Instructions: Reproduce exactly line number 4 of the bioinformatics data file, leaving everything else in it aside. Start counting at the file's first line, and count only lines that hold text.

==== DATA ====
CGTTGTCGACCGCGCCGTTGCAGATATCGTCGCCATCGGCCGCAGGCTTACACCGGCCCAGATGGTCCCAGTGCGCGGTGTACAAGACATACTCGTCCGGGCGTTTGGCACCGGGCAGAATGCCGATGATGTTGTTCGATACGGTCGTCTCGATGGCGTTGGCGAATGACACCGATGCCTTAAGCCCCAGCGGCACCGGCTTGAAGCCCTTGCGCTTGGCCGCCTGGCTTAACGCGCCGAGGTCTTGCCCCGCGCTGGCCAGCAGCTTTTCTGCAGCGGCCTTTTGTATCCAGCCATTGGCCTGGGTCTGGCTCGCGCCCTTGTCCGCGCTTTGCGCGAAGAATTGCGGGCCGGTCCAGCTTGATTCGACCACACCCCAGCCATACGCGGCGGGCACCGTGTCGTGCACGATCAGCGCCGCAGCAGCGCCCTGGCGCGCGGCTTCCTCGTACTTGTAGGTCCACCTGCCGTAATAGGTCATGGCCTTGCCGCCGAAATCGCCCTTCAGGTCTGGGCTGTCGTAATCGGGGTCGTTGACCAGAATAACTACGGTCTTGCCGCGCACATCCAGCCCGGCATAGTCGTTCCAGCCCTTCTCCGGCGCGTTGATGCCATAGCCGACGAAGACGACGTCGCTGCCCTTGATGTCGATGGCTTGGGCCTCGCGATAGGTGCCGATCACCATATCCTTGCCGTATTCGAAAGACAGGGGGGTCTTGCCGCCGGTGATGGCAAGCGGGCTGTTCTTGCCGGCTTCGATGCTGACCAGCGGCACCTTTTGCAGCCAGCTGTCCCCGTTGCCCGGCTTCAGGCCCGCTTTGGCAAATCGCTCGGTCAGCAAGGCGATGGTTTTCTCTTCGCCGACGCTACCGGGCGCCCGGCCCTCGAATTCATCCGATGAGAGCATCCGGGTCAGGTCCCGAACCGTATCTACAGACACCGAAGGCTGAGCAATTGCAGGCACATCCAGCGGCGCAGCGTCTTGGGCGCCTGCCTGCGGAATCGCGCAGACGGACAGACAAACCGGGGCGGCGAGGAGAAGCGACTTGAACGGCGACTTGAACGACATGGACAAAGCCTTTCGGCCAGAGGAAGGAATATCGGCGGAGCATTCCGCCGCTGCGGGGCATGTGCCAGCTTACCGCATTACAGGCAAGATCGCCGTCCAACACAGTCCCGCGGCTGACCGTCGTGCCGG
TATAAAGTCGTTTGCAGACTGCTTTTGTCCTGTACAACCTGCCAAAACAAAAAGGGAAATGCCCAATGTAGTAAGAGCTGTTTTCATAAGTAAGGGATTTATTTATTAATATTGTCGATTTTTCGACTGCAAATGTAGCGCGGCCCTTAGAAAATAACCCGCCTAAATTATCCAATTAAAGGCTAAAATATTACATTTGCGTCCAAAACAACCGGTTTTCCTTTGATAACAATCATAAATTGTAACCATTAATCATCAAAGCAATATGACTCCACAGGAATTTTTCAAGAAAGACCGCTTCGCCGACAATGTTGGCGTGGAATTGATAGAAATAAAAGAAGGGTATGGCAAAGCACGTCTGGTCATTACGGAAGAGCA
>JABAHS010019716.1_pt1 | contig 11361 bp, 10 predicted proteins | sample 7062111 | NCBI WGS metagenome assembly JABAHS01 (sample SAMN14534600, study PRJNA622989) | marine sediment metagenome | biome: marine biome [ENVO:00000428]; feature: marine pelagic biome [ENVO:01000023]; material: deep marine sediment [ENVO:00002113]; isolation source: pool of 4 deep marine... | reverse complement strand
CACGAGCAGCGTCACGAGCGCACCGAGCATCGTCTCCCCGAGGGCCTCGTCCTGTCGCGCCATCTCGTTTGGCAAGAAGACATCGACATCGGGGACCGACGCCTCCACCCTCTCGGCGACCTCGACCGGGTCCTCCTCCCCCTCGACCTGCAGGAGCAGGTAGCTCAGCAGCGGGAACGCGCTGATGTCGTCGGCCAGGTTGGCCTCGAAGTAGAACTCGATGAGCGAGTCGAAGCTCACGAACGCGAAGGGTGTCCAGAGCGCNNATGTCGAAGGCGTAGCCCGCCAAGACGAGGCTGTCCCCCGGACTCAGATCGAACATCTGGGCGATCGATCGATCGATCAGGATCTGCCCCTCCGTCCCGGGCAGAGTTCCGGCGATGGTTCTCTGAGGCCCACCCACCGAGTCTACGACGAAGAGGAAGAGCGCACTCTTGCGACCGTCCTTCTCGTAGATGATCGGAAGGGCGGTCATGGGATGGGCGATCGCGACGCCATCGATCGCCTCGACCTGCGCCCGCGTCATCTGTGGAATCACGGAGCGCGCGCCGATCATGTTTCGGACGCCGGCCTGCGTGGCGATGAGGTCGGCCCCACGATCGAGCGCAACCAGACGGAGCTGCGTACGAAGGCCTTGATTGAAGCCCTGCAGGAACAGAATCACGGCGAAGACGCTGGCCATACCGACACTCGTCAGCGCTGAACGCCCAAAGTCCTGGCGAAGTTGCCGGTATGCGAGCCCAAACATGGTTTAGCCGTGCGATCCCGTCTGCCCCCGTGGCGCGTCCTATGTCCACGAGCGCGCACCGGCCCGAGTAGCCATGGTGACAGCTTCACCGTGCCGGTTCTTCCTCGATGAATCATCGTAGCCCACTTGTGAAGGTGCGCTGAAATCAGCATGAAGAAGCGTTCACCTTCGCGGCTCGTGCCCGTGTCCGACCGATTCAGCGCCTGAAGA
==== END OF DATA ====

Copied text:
CACGAGCAGCGTCACGAGCGCACCGAGCATCGTCTCCCCGAGGGCCTCGTCCTGTCGCGCCATCTCGTTTGGCAAGAAGACATCGACATCGGGGACCGACGCCTCCACCCTCTCGGCGACCTCGACCGGGTCCTCCTCCCCCTCGACCTGCAGGAGCAGGTAGCTCAGCAGCGGGAACGCGCTGATGTCGTCGGCCAGGTTGGCCTCGAAGTAGAACTCGATGAGCGAGTCGAAGCTCACGAACGCGAAGGGTGTCCAGAGCGCNNATGTCGAAGGCGTAGCCCGCCAAGACGAGGCTGTCCCCCGGACTCAGATCGAACATCTGGGCGATCGATCGATCGATCAGGATCTGCCCCTCCGTCCCGGGCAGAGTTCCGGCGATGGTTCTCTGAGGCCCACCCACCGAGTCTACGACGAAGAGGAAGAGCGCACTCTTGCGACCGTCCTTCTCGTAGATGATCGGAAGGGCGGTCATGGGATGGGCGATCGCGACGCCATCGATCGCCTCGACCTGCGCCCGCGTCATCTGTGGAATCACGGAGCGCGCGCCGATCATGTTTCGGACGCCGGCCTGCGTGGCGATGAGGTCGGCCCCACGATCGAGCGCAACCAGACGGAGCTGCGTACGAAGGCCTTGATTGAAGCCCTGCAGGAACAGAATCACGGCGAAGACGCTGGCCATACCGACACTCGTCAGCGCTGAACGCCCAAAGTCCTGGCGAAGTTGCCGGTATGCGAGCCCAAACATGGTTTAGCCGTGCGATCCCGTCTGCCCCCGTGGCGCGTCCTATGTCCACGAGCGCGCACCGGCCCGAGTAGCCATGGTGACAGCTTCACCGTGCCGGTTCTTCCTCGATGAATCATCGTAGCCCACTTGTGAAGGTGCGCTGAAATCAGCATGAAGAAGCGTTCACCTTCGCGGCTCGTGCCCGTGTCCGACCGATTCAGCGCCTGAAGA